When he's seen all Egypt's woi

An' the sights o' Greece an'
Ter a Yankee comes a longin'

Fur his ol' New England hoi

Nowhar but in ol' New Englan

Air ther skies so purty a blu*
While ther grass grows sorter g

An' the birds sing sweeter, tc
Nowhar else do hills an' mount

Hoi' their heads up quite so
Nowhar else sich cliffs o' granii

An' sich noble forests stand.

Then ther valleys an' ther rivei

Seems ez if they're Natur's o
Sunset's like ther gates o' Hea\

Where ther angels' wings air
All ther things we see around i

Sorter go ter bring ter mind
What we lost when God's own

Poor ol' Adam lef behind.

Somehow, too, folks seem more
'S if they knew why hearts \

(91)



Wonde:



I often wonder, at the clos
When the bright sun sinks
Why old Earth turns upon

I often wonder, as the ebh
Slowly recedes and leaves
On lie's Far Shore, shall

And as each setting sun o]
And gloomy night close ve
Will Orient morning at th<

What means the struggle.
The calm night wraps its :
And as things have been, ;

Oh! trusting heart, in worl
Shall dawn the stars that ^
There shalt thou bind eacl

\



(93




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Yet a kindly deed with a
Do hallow the commonest
Can charity ever its purp<
Since the chalice of love i



I\

Yet I thought that I still
That mystical, magical cu
The cup that our Master
In the "upper room" wit
Drank of the mingled my
With you and with me ai



(97




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A Bit o



I found a withered rose

Hidden away from th

The bloom of its petals

Its wrappings of tissue

And is it the flower s

I wondei

On a summer night in

It graced the wealth <

Young and foolish! Pei

But I loved her, — loved

When she gave me th

I wonder

Now, with her gold and

'Mid the jaded throng

Seeking new tinsel and s

Wearied and worn with

Does she ever rememt

I wonder




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I Wait



I wait for thee — dost
Where anemones and
And wUt thou come i
Where the wave of bi

I wait for thee — dela)
To come where sweet
And lift their heads ii
With a longing heart

If all this sweetness tl
O thou wouldst never
But all thy grace wou
To him who loves anc




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A Decemb



Give me the thoughts c

As into the new I go
Give me the songs of t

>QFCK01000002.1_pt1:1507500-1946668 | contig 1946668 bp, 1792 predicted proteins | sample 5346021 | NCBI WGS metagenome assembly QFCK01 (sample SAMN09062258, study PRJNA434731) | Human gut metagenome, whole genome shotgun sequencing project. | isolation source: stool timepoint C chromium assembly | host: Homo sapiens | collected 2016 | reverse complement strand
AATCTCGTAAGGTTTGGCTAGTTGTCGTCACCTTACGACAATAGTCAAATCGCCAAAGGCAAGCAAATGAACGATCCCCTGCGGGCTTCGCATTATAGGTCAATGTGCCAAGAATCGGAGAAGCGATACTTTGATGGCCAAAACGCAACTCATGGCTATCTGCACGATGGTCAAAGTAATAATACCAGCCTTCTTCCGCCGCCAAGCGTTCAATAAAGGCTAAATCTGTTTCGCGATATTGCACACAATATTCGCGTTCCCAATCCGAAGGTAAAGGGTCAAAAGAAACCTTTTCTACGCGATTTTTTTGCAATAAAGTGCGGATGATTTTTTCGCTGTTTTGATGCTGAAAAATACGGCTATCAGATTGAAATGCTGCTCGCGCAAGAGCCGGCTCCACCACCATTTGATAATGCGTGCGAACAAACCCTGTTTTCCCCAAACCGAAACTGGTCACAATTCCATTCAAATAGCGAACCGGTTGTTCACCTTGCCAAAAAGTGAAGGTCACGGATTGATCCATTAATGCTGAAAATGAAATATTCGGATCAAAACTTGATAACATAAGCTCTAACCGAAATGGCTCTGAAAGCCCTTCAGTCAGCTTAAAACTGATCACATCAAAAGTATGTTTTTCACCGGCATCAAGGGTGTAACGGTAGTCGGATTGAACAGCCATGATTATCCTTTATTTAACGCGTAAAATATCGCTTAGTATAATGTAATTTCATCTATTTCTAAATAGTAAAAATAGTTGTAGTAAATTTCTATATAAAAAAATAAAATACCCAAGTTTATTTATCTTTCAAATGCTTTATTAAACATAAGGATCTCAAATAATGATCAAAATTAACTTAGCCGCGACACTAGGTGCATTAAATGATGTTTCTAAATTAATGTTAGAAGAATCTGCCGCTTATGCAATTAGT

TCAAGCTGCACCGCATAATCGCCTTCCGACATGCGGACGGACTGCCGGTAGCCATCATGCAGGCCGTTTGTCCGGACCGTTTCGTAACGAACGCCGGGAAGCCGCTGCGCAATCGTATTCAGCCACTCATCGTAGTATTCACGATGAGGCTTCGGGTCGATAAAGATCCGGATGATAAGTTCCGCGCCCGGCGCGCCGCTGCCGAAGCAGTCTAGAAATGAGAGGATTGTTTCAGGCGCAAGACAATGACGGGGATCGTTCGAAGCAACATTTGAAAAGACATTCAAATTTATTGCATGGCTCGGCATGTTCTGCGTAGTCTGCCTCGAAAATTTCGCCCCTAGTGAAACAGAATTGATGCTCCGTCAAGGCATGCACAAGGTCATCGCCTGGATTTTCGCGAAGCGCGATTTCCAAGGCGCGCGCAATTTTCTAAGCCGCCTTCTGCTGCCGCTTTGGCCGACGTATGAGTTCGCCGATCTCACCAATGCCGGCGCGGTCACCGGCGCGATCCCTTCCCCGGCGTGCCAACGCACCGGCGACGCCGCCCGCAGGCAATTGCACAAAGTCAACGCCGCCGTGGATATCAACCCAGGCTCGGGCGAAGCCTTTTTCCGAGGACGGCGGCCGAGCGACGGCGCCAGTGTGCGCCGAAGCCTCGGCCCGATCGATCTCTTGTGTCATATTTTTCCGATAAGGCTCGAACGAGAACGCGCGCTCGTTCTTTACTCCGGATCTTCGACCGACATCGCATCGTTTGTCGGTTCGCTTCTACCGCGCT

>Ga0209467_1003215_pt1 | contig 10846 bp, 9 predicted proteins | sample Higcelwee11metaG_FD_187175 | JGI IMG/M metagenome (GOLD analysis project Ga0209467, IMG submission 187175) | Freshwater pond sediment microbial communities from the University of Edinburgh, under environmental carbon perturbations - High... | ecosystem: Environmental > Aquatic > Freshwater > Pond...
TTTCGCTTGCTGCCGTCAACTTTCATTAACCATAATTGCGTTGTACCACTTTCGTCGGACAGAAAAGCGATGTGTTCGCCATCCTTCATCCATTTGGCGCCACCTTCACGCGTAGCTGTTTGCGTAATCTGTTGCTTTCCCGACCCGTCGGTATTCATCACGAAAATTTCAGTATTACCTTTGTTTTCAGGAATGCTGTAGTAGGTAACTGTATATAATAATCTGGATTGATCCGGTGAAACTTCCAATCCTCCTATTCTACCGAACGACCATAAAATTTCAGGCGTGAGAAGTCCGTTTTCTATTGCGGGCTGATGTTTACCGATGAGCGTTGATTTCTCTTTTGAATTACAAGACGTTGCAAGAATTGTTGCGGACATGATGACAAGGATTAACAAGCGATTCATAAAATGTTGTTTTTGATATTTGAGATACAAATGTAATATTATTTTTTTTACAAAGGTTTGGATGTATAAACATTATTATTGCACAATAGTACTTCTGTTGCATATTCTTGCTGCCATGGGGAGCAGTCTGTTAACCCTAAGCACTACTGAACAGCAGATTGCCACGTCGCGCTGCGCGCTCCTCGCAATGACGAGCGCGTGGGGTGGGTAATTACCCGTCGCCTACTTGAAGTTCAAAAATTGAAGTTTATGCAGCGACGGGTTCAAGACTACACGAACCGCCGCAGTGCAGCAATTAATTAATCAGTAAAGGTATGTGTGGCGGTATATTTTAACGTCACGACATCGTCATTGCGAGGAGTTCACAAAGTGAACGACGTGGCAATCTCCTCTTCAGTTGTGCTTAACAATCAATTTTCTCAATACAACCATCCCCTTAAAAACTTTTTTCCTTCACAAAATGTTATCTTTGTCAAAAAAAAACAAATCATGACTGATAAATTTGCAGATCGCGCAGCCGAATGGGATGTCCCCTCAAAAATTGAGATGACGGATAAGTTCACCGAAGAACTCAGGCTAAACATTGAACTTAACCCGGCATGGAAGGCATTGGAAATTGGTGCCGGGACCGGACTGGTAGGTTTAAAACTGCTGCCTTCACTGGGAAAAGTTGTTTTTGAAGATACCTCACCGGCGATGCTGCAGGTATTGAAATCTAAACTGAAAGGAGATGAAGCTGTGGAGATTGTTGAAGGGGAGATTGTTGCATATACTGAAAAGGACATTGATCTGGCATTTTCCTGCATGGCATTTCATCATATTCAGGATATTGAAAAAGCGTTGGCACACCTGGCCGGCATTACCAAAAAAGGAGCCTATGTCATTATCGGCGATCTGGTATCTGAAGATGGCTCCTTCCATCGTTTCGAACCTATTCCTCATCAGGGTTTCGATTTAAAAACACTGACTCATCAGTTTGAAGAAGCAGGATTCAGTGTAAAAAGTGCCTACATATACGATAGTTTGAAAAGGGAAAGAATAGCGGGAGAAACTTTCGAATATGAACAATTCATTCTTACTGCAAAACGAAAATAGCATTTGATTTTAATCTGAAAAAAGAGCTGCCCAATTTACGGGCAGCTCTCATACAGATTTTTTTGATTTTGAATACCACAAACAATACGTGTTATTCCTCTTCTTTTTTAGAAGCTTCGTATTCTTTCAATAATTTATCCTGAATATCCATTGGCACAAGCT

That send me, how,
Into the life of the con

Filled with the joys (
Yet we long for the otl

When the deeds then

Give me these many th

Clad in editions rare,
Printed on paper of tex

And bound with spec
Give me these as the fi

And the night grows
For I would read the 1

And live in the days



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The Passing of



The golden-rod sighed in the e^
The thistles shivered and sho

And an unknown sadness seemc
The song of the babbling brc

For the voice of Autumn whisp
Across the hazy land,

And the fields lay still in a trer
For the touch of the unseen ]

''She is here, she is here," said
"Not yet, not yet," said the 1
. And the robin was still with the

And the linnet whispered, "H

I Then Autumn came in the twili]

] O'er the top of the silent hill,

Which reddened fast beneath hij
: But all the fields were still.

f No noise spoke welcome to her

The flowers were still as the (
And there was pain in her gentl
As patiently she said:

"No greeting for me, children d
Though all in love I come?

No welcome for me, little ones.
Ah me! You still are dumb.

( 105 )




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Tw<

In a distant, verdant
By a lazy, limpid

'Mid the birds and t
Grew two roses, si

One was kept by a i

The other she gave t

As they plighted th

One gleamed white o

As a knight rode awa

To join his king in

The other drooped its
At the fear and grief
She kissed its petals a
''I fear, I fear, — I lo\

She saw fair summer
Die in the flush of a

She heard the wild ge-
Adown the glaring soi

Yet never home her k

Slowly died her hope's

* * * *

In a distant verdant v
By a lazy, limpid st

Blooms a rose above j
One white rose, in i

In the quiet hush of 1
It bends its head and
''Alas! Alas! I lovec



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A Sui